Little and local is future of brewing

There is plenty of room in the market for many more breweries but only if they focus purely on supplying their local markets, with the majority of sales derived from their on-site tap rooms.

This was the view of Steve Hindy, Brooklyn Brewery co-founder, when Beer Insider made a visit to New York City to check out some of the borough’s newer brewers as well as the person that started it all in that part of town with his co-founders Tom Potter and Garrett Oliver.

Although he says there are been an explosion in brewery openings there are still significantly less per head of the population in the US. In the 1870s there were 4,000 breweries compared with 6,100 today but the population is now 325 million versus 45 million back then. “There could be a lot more breweries. Even though in 2003 when we had 1,485 I can recall people saying there were too many,” he says.

What he does foresee with the myriad newcomers in the market will be the fact most of them will remain small.  As it stands today 95% of breweries in the US produce less than 1,200 hectolitres per year. The route they will increasingly take is just being a local supplier.

“Many of the newer ones will just sell at their own locations and will never get very big. It’s very much a back to the future with [lots of] local brands. The new breweries will only be single generational. There will be some brands that break out but they will have to accept that they’ll have to give up some things to the distributors in order that they can grow,” explains Hindy.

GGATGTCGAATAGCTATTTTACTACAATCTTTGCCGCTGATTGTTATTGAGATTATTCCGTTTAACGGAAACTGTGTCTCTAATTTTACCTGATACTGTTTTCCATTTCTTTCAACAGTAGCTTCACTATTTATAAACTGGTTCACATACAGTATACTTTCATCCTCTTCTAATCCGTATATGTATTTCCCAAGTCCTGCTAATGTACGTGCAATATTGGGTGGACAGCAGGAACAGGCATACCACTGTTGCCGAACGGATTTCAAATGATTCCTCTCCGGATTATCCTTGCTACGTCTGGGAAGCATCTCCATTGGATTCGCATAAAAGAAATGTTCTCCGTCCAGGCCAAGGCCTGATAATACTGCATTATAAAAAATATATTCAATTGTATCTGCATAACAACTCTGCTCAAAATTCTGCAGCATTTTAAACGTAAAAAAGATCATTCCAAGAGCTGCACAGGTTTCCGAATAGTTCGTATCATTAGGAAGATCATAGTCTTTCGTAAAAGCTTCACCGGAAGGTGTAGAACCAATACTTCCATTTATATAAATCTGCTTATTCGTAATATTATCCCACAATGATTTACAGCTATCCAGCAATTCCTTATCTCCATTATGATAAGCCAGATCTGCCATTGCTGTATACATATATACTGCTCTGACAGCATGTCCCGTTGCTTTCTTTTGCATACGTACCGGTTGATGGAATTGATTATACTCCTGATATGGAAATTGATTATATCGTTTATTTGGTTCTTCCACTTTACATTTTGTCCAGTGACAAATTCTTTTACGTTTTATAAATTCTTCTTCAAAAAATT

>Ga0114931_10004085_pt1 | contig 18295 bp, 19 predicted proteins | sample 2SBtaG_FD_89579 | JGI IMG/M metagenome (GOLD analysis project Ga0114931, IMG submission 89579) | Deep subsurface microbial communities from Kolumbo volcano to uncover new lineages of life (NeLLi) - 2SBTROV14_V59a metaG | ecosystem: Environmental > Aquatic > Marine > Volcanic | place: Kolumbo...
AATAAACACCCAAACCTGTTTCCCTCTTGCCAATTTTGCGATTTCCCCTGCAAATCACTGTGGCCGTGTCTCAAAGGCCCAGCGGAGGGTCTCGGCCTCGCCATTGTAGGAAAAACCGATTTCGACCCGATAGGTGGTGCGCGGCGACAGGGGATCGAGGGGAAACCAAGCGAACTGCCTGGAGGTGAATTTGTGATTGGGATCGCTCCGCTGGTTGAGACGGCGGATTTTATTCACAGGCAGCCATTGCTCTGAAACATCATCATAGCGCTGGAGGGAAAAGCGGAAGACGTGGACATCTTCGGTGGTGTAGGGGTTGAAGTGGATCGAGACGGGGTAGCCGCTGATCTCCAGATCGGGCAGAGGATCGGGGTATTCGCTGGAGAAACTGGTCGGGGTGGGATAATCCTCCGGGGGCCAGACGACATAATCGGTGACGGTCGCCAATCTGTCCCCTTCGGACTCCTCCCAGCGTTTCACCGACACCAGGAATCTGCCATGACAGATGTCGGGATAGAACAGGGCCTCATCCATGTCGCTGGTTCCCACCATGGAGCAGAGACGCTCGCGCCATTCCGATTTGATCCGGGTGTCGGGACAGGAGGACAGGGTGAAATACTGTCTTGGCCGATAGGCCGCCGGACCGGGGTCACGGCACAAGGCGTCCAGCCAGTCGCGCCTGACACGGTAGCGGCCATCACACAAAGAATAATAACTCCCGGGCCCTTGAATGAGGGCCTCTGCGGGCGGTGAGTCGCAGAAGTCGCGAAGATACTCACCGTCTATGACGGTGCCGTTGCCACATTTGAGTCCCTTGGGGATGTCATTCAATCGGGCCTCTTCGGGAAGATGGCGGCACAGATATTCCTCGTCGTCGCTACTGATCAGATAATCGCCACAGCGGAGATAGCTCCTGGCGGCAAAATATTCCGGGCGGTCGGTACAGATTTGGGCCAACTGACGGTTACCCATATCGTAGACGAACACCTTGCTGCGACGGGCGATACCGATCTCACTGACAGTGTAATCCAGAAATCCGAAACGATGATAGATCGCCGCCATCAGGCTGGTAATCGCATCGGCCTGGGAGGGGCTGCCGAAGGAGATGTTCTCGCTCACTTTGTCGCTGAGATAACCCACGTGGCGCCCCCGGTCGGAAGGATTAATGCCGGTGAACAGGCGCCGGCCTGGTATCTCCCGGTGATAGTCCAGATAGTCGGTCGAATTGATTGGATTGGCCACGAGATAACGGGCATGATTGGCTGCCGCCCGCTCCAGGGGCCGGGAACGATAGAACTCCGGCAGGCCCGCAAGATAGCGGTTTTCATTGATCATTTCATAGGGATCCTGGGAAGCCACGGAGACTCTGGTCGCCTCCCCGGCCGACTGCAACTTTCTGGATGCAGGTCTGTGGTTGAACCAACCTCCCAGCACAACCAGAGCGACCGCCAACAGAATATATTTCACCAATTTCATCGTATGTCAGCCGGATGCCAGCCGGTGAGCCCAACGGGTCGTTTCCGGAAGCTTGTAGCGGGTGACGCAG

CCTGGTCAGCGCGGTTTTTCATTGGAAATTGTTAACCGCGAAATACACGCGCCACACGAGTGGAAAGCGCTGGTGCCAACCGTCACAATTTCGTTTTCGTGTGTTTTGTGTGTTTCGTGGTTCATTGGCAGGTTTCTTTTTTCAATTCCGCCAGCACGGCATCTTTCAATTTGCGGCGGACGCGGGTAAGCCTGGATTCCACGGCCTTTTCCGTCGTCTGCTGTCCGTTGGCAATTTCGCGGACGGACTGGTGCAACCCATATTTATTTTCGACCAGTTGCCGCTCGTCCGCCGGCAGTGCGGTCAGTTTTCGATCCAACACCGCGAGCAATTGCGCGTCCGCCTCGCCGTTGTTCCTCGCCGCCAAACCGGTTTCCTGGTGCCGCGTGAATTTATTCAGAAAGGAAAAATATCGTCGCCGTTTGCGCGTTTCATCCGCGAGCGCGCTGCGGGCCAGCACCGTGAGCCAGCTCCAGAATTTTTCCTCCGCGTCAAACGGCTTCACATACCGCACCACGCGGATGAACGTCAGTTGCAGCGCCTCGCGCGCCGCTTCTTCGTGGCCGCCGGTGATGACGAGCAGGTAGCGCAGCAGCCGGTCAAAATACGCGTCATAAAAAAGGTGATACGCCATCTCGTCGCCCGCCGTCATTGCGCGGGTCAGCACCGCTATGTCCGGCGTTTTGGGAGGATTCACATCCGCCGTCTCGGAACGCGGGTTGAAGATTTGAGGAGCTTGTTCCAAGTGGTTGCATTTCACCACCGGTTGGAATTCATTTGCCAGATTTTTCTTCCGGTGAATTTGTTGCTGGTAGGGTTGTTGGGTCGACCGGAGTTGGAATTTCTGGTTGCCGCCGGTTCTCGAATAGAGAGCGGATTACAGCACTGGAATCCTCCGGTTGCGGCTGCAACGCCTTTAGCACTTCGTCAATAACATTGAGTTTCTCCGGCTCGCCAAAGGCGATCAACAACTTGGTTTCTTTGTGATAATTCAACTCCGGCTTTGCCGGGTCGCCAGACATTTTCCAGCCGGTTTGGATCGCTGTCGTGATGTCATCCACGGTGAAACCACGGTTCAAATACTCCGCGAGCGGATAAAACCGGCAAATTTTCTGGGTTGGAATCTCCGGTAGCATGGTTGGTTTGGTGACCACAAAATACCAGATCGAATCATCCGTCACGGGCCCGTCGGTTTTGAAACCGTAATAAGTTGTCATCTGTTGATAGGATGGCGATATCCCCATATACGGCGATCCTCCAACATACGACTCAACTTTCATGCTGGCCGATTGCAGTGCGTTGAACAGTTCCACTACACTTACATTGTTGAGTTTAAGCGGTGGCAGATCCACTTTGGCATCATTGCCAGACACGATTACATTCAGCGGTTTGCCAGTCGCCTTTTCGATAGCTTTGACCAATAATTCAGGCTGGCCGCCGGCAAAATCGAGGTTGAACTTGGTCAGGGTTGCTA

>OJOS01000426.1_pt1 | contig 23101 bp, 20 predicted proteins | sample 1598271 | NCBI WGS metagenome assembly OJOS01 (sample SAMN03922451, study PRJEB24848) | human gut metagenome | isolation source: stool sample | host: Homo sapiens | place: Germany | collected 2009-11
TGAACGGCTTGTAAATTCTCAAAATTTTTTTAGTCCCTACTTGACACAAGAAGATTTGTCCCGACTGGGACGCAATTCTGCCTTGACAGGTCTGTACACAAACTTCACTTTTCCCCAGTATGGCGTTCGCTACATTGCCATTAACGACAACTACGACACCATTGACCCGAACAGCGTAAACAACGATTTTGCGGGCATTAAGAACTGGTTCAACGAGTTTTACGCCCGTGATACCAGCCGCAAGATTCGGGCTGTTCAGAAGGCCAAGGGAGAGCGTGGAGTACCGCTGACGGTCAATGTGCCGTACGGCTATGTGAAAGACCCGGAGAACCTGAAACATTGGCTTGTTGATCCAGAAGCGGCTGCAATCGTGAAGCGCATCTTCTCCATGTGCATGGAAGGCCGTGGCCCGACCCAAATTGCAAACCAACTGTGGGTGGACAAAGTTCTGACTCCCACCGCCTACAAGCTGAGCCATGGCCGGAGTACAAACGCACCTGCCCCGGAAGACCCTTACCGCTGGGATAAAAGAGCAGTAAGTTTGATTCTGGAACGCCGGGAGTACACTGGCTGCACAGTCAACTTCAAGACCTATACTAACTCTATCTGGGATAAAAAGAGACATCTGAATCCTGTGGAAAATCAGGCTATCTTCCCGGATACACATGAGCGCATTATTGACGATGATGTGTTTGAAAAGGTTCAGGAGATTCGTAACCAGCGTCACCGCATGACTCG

The situation will be very much the same in the UK where he suggests growth for those that want it will be around the building of a brand that he says invariably “takes on a life of its own” and becomes the platform for moving into other markets and exporting.

Hindy believes the newer brewers that do not build a core beer brand – Brooklyn Lager accounts for 50% of the 350,000 hectolitres brewed by Brooklyn Brewery per year – will face more difficulties if they intend to grow beyond their local markets.

On top of this key (big selling) beer you can overlay the innovation, which is an area that Hindy says Oliver “has been very good at”. Testament to this is a constant stream of new beers coming out of the Brooklyn site. Most of the Lager production is contracted out to Matt Brewery in Upstate New York – just as it has been from the start before Brooklyn had its own brew kit.

Contract brewing and having the bulk of your sales derive from one beer sounds almost old school but Hindy says this has enabled growth and he says he “always wanted to grow big”. What it has not deterred though is respect from the new kids on the Brooklyn block as he says “they are very respectful as they appreciate we did a lot of the ploughing of the earth” before they planted themselves down. How high they grow is very much up for debate.

Glynn Davis, editor of Beer Insider